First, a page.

Duino (Friuli-Venezia Giulia), Italy August 2022

Duino was recommended to us as a nice place to visit by our friend Clare and it is. It is a tiny Italian fishing village on the Adriatic Coast with a focus towards cozze (mussels) but it’s two castles which sit on the cliffs overlooking the Gulf of Trieste have long been the star attractions of the area. For a while, during the time of the Austro-Hungarian Empire, Duino became a fashionable seaside resort of the Austrian Riviera with the then owners of the newer of the two castles hosting Austrian Royalty (Franz Joseph I and Archduke Maximilian I) and such notable guests as Johann Strauss, Franz Liszt, Mark Twain and Victor Hugo. Those days ended at the conclusion of WW1 with the dissolution of the Austro-Hungarian Empire and Duino being ceded to the Kingdom of Italy.

The hamlet has a small fishing harbour which on hot sunny days doubles as a sunbathing and swimming area. It was 34 degrees centigrade and getting hotter as we arrived and there were plenty of locals stretched out on the harbour walls or swimming in the water. It was almost noon and so we decided to stop for lunch at the prettiest of the two restaurants by the water. We had the best prawn salad.

As the afternoon went by it became increasingly hot; too much so for the dogs and Vanya took them back to the Van for some respite from the heat while I continued on to view the towns two castles.

Of the two castles, the older 11th century castle (the Rocca di Duino) was left deserted in the 15th century and is now little more than a spectacular ruin on a large rock beneath the newer 14th century castle. The new castle is still inhabited and was opened as a museum in 2003. It’s exterior and it’s gardens do not match Miramar Castle further down the coast towards Trieste but it’s inside and it’s views are every bit as majestic.

The new castle from the cliff walk

One unusual feature of the new castle is it’s bunker, added by the German occupiers during WWII. The entrance to the bunker is in the garden at the rear of the castle. The cool air in the bunker was well worth the hike up and down the stairs. However, I can’t help but think they could do more with the bunker. There was one glassed off room containing a few pieces of old WWII military equipment but the glass was covered in too much condensation to properly make all the items out.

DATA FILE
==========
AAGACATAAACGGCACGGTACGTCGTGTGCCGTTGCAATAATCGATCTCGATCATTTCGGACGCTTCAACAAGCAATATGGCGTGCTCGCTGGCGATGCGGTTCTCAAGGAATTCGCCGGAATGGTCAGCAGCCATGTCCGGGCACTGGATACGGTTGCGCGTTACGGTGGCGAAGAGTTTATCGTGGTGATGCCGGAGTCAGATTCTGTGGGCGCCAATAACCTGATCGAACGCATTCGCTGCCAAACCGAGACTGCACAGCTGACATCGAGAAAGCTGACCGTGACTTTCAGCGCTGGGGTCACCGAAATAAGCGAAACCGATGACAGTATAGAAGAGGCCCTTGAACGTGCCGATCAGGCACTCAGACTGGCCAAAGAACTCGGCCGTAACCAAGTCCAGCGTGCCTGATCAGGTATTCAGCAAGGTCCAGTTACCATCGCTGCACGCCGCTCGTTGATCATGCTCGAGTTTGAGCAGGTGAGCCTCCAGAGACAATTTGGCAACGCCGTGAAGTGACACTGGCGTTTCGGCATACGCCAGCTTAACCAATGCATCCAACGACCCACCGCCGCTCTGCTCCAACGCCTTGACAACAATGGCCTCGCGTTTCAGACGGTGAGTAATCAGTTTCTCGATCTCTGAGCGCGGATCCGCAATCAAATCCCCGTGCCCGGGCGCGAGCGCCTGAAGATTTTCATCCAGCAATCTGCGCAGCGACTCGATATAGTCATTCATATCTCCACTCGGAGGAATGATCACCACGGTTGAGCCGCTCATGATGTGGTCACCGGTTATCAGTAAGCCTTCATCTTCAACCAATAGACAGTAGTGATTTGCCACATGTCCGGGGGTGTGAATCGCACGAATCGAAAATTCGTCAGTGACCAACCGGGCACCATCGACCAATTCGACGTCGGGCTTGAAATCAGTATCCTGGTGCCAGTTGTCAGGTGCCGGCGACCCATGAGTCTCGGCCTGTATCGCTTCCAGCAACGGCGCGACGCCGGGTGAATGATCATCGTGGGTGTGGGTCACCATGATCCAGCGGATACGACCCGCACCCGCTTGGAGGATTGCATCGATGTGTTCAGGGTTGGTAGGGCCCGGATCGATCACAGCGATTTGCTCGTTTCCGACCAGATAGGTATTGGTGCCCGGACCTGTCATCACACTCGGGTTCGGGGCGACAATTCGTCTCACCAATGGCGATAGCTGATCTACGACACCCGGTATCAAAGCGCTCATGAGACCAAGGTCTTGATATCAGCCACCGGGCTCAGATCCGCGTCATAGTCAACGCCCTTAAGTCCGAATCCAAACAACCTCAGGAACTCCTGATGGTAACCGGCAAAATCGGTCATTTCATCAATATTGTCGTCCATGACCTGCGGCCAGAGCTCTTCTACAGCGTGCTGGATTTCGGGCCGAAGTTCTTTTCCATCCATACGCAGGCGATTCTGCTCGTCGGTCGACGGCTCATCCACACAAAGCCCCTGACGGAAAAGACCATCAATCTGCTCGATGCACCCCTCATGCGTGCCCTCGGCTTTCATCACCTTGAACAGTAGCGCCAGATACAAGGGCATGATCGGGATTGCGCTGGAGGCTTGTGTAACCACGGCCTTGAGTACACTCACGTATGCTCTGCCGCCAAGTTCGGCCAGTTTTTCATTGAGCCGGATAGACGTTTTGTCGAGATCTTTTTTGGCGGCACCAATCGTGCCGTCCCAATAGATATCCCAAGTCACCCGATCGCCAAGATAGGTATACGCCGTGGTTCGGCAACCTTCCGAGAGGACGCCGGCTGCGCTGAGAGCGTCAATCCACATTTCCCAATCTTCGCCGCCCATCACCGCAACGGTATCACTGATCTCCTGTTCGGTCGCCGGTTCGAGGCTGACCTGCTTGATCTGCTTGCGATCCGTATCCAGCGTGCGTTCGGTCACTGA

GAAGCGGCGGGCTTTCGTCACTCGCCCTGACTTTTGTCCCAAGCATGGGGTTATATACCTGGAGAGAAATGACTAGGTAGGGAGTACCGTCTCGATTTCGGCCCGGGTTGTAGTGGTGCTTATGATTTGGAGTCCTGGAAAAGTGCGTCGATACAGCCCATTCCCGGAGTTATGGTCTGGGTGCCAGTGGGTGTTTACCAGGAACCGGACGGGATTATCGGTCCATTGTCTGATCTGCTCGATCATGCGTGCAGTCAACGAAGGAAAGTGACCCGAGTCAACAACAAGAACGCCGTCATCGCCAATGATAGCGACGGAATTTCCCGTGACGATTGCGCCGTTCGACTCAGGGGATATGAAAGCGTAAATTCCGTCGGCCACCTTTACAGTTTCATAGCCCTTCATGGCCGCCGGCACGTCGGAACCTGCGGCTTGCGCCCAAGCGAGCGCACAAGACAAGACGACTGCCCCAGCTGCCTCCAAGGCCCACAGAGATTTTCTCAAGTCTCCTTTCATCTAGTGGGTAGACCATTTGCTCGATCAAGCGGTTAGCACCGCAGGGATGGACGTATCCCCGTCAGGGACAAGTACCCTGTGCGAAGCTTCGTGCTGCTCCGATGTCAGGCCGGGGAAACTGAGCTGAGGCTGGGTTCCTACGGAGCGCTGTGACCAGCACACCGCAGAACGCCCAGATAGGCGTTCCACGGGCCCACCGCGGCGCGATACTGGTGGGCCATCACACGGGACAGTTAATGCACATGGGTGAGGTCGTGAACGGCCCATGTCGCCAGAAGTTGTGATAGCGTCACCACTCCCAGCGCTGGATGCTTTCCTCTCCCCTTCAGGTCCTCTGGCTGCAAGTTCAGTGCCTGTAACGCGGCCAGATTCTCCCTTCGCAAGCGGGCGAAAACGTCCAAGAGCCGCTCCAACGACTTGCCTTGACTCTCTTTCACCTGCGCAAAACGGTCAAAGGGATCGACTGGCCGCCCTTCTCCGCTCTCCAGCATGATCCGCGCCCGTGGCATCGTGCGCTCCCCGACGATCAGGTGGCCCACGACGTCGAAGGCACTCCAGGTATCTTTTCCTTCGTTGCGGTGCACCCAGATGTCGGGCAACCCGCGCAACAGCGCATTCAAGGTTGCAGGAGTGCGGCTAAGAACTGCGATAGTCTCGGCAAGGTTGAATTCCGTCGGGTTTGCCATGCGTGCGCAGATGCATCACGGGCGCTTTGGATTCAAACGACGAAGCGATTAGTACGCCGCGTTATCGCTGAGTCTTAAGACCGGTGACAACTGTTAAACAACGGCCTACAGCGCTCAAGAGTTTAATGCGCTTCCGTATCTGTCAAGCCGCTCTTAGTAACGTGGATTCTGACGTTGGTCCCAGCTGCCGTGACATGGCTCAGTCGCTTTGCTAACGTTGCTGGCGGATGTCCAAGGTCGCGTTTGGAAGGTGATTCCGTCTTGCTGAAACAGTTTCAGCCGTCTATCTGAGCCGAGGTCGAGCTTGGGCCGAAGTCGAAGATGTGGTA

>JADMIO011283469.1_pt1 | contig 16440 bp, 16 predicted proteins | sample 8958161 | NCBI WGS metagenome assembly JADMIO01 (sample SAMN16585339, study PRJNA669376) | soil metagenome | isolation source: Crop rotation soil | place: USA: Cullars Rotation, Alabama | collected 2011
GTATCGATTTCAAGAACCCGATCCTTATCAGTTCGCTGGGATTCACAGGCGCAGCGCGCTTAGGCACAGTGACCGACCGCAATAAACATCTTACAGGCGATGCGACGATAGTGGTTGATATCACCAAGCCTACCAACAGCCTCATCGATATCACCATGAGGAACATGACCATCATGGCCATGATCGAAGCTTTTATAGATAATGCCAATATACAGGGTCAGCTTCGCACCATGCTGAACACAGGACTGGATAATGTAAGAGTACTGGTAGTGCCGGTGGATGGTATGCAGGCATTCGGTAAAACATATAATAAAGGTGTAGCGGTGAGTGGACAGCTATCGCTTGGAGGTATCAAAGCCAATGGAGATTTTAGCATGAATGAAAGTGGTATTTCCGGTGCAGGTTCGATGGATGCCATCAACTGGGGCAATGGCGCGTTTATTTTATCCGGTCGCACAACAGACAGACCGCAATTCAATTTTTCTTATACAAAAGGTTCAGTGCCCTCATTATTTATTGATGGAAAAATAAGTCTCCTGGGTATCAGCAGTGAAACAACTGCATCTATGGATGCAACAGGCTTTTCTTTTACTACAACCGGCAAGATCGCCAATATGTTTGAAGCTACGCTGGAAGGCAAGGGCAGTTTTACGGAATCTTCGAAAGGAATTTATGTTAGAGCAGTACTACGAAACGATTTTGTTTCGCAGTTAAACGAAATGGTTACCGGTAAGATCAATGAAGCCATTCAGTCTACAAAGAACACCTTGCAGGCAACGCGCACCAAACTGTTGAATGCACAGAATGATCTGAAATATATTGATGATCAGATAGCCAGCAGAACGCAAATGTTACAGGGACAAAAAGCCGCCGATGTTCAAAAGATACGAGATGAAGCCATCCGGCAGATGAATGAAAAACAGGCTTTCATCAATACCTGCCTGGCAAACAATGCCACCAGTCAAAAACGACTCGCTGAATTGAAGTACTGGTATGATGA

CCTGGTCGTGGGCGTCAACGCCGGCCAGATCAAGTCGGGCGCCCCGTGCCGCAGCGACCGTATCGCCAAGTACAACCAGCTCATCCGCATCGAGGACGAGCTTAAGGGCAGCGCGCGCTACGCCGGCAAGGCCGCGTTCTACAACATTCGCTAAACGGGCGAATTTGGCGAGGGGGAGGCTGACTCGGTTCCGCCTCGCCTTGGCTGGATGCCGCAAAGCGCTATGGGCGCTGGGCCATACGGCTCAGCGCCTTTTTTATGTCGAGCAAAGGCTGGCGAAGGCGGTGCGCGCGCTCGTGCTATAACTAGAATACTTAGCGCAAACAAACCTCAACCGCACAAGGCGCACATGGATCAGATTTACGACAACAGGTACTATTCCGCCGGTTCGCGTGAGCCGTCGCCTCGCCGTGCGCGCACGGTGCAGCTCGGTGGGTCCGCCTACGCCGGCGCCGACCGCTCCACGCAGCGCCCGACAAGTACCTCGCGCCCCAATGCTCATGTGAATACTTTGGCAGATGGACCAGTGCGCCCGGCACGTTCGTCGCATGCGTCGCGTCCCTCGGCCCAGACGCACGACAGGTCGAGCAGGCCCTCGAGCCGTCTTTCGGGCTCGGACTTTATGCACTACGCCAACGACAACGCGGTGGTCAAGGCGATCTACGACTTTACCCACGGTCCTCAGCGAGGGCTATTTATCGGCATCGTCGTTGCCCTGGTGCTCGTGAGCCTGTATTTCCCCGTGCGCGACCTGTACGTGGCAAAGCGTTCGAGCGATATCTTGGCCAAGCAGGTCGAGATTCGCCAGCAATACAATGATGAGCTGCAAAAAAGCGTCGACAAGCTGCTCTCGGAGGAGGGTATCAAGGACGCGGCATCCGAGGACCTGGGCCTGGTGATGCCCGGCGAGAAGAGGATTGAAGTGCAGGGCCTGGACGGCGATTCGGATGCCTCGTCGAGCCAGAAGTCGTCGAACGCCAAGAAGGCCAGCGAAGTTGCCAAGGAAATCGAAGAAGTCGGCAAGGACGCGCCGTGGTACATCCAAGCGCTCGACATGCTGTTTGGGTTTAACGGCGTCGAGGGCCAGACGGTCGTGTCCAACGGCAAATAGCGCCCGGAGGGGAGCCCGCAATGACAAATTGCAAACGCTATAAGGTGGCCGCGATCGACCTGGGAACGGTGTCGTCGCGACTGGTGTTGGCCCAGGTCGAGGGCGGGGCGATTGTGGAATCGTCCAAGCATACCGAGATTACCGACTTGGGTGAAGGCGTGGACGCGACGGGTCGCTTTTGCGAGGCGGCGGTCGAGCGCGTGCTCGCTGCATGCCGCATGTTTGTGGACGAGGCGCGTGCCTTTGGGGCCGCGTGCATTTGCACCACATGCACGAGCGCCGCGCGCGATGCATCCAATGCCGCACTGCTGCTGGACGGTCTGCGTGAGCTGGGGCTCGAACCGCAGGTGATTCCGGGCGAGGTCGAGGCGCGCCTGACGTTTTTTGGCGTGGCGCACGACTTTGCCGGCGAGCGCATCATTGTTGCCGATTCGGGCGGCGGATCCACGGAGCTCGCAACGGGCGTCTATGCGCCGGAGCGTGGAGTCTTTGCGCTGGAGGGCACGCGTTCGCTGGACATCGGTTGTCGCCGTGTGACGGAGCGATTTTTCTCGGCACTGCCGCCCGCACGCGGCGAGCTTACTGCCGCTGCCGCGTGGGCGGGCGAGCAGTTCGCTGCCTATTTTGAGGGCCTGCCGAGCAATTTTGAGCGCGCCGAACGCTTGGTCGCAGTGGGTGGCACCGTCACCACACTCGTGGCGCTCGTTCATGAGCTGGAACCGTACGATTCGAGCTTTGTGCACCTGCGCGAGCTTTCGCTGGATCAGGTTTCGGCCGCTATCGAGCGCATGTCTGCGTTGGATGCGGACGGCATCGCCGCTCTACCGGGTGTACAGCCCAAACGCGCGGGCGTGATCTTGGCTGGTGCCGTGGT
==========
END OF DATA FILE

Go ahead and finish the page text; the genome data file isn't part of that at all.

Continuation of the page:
I didn’t get to it but cut into the rocks just above Duino is a small 1st century BC temple to Mithras. This religion was a Persian religion which was championed by Roman soldiers.

The Temple to Mithras

That’s a rather abrupt ending to this post but I’m running behind time. Vanya is ready for wine….

Trieste (Friuli Venezia Giulia), Italy October 2020

My last visit to Trieste in the winter of 2017 entailed a great deal of walking, taking in the sites – Miramare Castle, the Grand Canal (and the James Joyce statue), the Trieste Waterfront and the Molo Audace, The Piazza dell’Unita d’Italia, the Castle and Cathedral of San Giusto and, of course, the Roman Theatre. This time the stay would simply be about relaxing and celebrating Vanya’s birthday.

We parked the Van up on the promenade almost opposite the Piazza dell’Unita d’Italia and walked the short distance to the Doubletree by Hilton on the Piazza della Republica – one of many impressive buildings in this city.

While Vanya and Beanie rested, I took Nala to check out three restaurants which were recommended by the hotel receptionist as possible places to celebrate Vanya’s birthday in the evening. That done I sat drinking wine outside a cafe on the Piazza della Borsa and simply watched the world go by. That’s always been a favourite pastime of mine.

That evening we dropped the dogs off in the Van (they are used to being in the Van and seem okay being left for a couple of hours) and went for pre-dinner drinks at a small cafe on the Via delle Beccherie Vecchie and then to the nearby L’Etrusco Restaurant for dinner. The service at L’Etrusco was excellent; the food was great and not too badly priced but; my wine, while a very good Chianti, was bloody expensive. Oh well. I enjoyed it.

By the end of the evening I’d had rather a lot to drink and our plans to see Trieste by night had to be curtailed. Sorry Vanya. We collected the dogs from the Van and ambled back across the Piazza dell’Unita d’Italia to our hotel.

Over breakfast the next morning we (i.e. Vanya) decided she would like to see something of Slovenia and so we set off for one of my favourite destinations in Slovenia – Bled.

While loading the Van I paused to watch a local man catch a large fish from the bay with the smallest of rods. I have no idea as to how he managed to land such a huge fish with his small fishing rod but it was exciting to watch and he was as pleased as punch..

And so to Bled…

Trieste, The City – Nov 2017

It is another sunny,  warm day in the Friuli Venezia Giulia Region of Italy and I elected to stay for another 24 hours.

This morning I got another early start and walked the 6 km to the city centre (it was all downhill) and then spent a few hours taking in the more obvious sites. Trieste is totally different to what I expected. Except for the crazy Italian driving style that seems to require speeding down narrow streets with one hand clenched fist-like out of the window and the other glued to the car horn  (don’t ask me how they steer – judging by the scratches down the sides of most cars I suspect it is bit like the luge in the Winter Olympics) Trieste doesn’t seem all that Italian. The buildings, monuments and abundance of coffee shops are more reminiscent of a “Vienna by the Sea”; which is not so implausible given that for a long time Trieste was part of the Austro-Hungarian Empire (that’ll be the Hapsburgs again).